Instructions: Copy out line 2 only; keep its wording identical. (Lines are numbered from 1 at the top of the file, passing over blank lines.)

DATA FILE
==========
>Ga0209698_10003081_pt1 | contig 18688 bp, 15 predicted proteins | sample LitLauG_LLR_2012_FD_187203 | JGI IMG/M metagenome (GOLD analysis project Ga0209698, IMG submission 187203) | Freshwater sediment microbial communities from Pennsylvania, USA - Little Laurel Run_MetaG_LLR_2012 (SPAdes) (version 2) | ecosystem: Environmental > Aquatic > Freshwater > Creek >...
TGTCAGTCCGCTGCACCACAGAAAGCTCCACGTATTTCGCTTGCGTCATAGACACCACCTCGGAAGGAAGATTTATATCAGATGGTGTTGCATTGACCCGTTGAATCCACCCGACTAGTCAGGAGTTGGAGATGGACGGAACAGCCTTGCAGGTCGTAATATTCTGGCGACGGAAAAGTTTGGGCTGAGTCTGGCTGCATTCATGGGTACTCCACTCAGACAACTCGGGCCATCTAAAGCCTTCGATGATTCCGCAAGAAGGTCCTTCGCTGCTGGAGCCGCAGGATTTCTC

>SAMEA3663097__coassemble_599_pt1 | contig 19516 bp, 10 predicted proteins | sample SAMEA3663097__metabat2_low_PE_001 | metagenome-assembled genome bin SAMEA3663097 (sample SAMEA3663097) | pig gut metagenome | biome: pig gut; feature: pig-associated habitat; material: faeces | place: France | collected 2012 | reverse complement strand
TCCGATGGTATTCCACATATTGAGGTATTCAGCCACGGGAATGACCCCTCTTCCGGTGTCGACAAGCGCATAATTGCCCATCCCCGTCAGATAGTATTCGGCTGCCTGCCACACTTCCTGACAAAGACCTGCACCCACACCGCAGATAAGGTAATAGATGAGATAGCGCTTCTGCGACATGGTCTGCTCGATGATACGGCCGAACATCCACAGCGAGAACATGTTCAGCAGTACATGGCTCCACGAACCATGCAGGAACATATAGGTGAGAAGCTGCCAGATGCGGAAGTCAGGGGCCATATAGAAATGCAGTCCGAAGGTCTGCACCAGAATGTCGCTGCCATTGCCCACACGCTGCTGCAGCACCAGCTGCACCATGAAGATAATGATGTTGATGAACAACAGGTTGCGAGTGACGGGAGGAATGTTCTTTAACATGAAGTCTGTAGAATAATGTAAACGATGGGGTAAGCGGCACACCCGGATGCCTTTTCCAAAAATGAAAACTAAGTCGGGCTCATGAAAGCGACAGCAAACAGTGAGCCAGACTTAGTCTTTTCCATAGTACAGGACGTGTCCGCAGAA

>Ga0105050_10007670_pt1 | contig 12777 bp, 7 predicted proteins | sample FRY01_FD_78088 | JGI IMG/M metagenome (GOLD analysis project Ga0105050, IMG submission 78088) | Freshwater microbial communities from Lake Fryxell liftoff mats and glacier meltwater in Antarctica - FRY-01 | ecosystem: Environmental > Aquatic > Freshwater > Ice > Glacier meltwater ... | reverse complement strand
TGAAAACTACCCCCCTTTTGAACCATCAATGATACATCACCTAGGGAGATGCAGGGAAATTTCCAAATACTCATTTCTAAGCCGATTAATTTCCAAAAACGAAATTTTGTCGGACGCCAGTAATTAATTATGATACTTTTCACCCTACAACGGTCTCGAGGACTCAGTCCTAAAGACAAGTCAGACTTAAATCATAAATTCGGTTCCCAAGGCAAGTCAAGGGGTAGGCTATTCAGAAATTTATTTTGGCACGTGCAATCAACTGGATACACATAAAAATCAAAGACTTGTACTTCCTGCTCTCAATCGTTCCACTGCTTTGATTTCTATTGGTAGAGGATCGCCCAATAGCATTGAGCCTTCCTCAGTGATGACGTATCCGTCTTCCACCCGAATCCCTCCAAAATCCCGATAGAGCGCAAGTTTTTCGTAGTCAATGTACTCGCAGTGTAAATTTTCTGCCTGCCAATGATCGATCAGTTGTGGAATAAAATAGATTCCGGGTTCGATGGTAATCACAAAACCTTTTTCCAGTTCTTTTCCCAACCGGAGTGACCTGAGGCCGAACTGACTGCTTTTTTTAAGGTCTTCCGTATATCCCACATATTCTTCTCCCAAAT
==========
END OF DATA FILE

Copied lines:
TGTCAGTCCGCTGCACCACAGAAAGCTCCACGTATTTCGCTTGCGTCATAGACACCACCTCGGAAGGAAGATTTATATCAGATGGTGTTGCATTGACCCGTTGAATCCACCCGACTAGTCAGGAGTTGGAGATGGACGGAACAGCCTTGCAGGTCGTAATATTCTGGCGACGGAAAAGTTTGGGCTGAGTCTGGCTGCATTCATGGGTACTCCACTCAGACAACTCGGGCCATCTAAAGCCTTCGATGATTCCGCAAGAAGGTCCTTCGCTGCTGGAGCCGCAGGATTTCTC